Presenting to Investors needn't be overly daunting if you have done your homework, thought about what you want to say and are prepared for the obvious questions that they will ask. Company Partners has put together 5 top tips to make that investment presentation go well and increase the likely-hood of getting funding.
Presenting to Investors needn't be overly daunting if you have done your homework, thought about what you want to say and are prepared for the obvious questions that they will ask.
Company Partners has put together 5 top tips to make that investment presentation go well and increase the likely-hood of getting funding.
1. They are investing in you.
How you stand, what you wear, what you say, how you say it, all impact the Investor, whether they are actively noting it or not. Even if you normally wear jeans at work, my advice is to wear a suit or smart office wear. Not over dressed, but definitely business-like.
Practice what you are going to say ahead of time and listen to yourself (even just listening in your head, without a recording can help). Don't fall into "Um.. I'm here to ..erm present to ..um you ..an exciting um..."
Don't stand with your hands in your pockets, shuffling or pacing about. Appear relaxed (even if you're not), if there is room, slowly walking to one side to illustrate a point or move forward to show interest in a question is fine and better than standing rigidly at attention. Don't fold your arms over your chest - it's a defensive gesture. Don't jab your finger at the Investor while debating a point - it's aggressive. Easy eh?
Be likeable, enthusiastic (without going over the top), modest where appropriate and confident in the areas that you claim are your expertise. It's a difficult balance, but the Investor will need to believe that they can work with you and yet that you have the drive and authority to do what you say.
2. Presentation equipment.
Check ahead of time what is expected. Are you to do a short verbal pitch or allowed to set up your laptop to do a more formal presentation, if so will there be a projector? Assume nothing, always check. Many business angels prefer a simple short pitch of the main points.
3. What to include.
This isn't a definitive list, but if you've covered these items you're ahead of the game:
- Introduce yourself & any other attendee.
- Give the business name and give your one sentence description of what it does. *
- Say why you are there (ie We are looking to exchange equity for £xxx funding to enable us to ... meet all the orders we have received ...grow the business ...increase our market penetration etc.)
- Management Team and why their experience is relevant.
- Briefly (!), where the idea came from, or if established, the history of the company.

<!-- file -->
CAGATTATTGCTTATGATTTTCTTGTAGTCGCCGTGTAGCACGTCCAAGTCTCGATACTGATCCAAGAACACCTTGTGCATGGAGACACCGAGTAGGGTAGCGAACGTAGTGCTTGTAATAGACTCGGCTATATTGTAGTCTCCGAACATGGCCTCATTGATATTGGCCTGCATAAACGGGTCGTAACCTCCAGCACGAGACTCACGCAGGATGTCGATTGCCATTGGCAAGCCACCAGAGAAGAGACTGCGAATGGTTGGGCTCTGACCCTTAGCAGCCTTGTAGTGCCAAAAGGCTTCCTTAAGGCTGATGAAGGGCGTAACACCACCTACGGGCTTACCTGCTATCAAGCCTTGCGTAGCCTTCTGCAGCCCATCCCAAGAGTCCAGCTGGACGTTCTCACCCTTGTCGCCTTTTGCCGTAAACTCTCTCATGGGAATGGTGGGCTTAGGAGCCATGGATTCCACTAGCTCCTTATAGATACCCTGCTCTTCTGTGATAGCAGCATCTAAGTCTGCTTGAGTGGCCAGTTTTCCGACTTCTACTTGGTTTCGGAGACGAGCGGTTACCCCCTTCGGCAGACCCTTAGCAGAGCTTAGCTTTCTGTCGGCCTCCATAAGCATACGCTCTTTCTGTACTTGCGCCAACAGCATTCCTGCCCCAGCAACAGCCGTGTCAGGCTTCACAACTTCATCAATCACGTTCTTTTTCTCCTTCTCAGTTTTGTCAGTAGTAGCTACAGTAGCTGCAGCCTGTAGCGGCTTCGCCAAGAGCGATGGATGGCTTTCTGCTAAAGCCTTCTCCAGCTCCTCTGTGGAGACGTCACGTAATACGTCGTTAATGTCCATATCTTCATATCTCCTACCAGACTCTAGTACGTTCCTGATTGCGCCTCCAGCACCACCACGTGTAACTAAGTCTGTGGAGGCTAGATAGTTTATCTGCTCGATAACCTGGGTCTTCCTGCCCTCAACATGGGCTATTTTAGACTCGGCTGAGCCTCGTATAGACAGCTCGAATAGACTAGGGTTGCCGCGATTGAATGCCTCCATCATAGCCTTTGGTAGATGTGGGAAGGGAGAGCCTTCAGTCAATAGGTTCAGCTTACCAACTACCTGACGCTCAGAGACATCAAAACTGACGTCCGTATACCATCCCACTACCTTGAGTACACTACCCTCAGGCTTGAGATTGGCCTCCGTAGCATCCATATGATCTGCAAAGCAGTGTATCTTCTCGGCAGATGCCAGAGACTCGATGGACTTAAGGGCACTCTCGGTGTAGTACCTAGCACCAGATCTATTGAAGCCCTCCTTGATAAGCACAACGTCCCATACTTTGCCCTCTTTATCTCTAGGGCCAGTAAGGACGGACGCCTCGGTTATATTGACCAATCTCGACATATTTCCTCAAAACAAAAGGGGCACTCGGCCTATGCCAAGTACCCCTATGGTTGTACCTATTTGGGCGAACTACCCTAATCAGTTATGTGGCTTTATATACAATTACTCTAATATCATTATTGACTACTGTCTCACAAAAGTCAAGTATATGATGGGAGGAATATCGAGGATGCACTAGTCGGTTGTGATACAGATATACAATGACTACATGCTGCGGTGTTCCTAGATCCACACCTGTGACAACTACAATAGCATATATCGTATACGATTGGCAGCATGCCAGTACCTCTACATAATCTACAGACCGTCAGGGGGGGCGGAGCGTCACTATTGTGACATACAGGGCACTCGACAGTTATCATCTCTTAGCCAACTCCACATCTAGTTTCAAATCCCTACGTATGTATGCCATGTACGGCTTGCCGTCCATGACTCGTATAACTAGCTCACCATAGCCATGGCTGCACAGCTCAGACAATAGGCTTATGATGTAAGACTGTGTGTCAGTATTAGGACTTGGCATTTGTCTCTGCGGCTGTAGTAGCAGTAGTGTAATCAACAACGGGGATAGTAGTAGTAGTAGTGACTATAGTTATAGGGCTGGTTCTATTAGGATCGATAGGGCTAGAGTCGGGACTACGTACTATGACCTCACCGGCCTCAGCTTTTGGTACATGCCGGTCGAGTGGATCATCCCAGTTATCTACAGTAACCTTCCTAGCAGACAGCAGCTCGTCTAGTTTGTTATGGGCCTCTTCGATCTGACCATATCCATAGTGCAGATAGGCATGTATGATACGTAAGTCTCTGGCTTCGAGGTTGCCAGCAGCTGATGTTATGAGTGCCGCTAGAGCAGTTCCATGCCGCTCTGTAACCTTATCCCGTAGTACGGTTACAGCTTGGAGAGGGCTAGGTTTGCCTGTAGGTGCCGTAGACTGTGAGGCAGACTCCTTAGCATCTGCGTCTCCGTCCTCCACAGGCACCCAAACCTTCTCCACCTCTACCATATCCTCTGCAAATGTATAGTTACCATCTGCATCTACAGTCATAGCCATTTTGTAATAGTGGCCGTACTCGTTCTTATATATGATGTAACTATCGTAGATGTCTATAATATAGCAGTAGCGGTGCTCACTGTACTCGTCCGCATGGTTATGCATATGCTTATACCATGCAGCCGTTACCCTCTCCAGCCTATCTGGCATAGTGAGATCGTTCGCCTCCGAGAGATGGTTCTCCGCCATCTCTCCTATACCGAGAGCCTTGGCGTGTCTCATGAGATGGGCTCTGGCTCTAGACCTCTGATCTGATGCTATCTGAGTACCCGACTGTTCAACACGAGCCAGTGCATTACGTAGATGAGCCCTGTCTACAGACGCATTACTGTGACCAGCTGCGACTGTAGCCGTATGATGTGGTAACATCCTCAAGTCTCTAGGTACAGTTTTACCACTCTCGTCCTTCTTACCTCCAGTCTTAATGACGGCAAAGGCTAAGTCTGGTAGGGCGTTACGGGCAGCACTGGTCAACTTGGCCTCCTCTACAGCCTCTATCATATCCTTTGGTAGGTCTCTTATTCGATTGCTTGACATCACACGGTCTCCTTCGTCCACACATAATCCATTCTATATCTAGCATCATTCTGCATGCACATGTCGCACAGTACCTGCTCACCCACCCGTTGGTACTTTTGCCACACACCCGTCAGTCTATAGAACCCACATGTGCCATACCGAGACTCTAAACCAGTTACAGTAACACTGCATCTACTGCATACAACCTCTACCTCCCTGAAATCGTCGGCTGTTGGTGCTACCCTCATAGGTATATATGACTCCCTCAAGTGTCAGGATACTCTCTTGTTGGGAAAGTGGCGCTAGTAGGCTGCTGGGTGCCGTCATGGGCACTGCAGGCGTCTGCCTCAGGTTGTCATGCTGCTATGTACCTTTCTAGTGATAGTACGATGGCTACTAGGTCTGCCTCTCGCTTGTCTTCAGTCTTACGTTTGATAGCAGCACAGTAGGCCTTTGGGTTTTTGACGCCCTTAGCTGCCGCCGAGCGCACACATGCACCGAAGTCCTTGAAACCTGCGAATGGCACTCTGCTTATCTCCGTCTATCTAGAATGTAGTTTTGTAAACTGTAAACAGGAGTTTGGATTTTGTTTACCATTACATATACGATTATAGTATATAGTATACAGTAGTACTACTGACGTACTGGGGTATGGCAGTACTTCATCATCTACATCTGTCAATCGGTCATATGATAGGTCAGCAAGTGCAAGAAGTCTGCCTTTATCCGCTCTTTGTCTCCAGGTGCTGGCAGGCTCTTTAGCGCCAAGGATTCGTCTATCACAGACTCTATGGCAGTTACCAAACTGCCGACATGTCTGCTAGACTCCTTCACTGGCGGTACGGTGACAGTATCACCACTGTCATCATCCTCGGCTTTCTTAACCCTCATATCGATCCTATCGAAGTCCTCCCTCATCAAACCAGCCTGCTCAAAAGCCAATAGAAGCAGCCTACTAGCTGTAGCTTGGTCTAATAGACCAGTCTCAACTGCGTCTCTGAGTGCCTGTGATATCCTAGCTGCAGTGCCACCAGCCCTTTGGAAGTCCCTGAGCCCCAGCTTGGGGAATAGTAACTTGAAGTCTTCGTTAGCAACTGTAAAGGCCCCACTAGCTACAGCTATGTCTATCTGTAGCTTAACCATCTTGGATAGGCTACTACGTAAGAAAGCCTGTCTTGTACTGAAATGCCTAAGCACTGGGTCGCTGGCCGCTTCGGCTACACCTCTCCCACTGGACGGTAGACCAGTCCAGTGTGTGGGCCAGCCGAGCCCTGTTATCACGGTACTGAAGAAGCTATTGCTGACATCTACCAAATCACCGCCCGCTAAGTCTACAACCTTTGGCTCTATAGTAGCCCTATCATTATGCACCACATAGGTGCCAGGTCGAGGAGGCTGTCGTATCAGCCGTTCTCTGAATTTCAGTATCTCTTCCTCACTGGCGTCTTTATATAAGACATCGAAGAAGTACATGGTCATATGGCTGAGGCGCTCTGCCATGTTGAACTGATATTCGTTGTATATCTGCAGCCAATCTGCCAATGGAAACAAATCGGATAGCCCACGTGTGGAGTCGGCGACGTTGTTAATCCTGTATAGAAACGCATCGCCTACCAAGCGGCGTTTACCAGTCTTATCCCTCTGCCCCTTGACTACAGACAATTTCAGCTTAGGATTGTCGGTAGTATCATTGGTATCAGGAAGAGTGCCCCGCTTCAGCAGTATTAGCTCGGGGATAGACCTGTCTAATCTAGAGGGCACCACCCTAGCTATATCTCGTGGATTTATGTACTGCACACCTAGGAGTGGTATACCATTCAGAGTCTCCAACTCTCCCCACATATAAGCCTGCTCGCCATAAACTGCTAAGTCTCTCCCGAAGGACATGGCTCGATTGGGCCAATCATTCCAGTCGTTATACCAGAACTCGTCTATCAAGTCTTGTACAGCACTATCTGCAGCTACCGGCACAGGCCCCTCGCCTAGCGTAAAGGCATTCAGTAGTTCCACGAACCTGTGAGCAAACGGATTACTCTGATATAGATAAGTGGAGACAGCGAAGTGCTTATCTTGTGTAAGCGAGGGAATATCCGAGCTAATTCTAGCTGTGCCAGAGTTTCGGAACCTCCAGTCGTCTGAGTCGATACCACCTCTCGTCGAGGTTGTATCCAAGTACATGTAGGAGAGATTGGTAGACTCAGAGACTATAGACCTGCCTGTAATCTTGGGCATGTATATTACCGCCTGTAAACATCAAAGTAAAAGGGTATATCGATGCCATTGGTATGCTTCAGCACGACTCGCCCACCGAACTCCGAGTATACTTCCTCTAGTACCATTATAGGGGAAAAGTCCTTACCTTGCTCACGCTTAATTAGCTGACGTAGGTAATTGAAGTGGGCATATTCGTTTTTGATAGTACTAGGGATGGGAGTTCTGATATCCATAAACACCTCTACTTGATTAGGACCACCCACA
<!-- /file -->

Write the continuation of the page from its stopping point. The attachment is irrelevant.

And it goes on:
- The product or service that the business centres around.
- The market for the business (size, demographics).
- Operations. Where based. How resourced or manufactured. Supply chain, how delivered.
- How it will be sold and marketed - important, yet often the most sketchy and glossed over.
- Finances - Not complex accounts, but the bottom line. How much the business has already turned over, will turn over this year, next couple years. The profits to be made. What the funding will be used for. What money has already been put in. Who owns the company. Any loans outstanding. Give an idea of what equity you are prepared to give up. Tell the Investors what the Exit Strategy for them is. Have much more information ready, maybe as separate spreadsheets you can refer to on every aspect of finance so you can answer any questions.
- Summary - (repeat the one sentence description, add the "hot buttons" of profits to be made and what the investors will get out of it and what you are looking for. Don't make a meal of it, this can be one flowing sentence or two - no more).
You can see from the above that there is a world of difference between having an "idea" and having a well researched and thought out plan. Those with just an idea can talk all day about the product or service, but haven't addressed any of the practical aspects of how that idea gets implemented or proving that it will sell.
4. What the Investors want to hear or see (ideal).
- Presentable, pleasant, ambitious, good energy, knowledgeable, articulate presenter.
- Management team that has done exactly what is being proposed, before and was successful at it.
- Three to five year exit strategy (can vary).
- The funding will be used to make the business worth more than it is worth today ie growth
- Great returns for their investment (multiple of 10 at least).
- Lots of evidence to back up what is being said / claimed by presenter.
- A business that can rapidly grow and has potential to be replicated.
5. What they don't want to hear or see.
- Aggressive, argumentative, know-it-alls. Or stumbling, incoherent and listless.
- I need the funding to... pay off my debts ...pay the directors a wage.
- Hockey-stick shaped unrealistic sales/profits growth.
- Claims and bold statements without evidence (ie "a unique service with no competition that will..." - they've heard it all before!).
- Unrealistic company valuations and equity for funding expectations.
- "Life-style" businesses ie. one that provides a comfortable living, but little chance for dynamic growth.
- Hiding things, refusing to answer a question, or bluffing.
* If you can't say in one sentence what your business does, then you stand very much less chance of gaining investment or help. Yes, the market may be complex, your differentiation deserves explaining and the product or service amazing - but it must still be distilled to one sentence.
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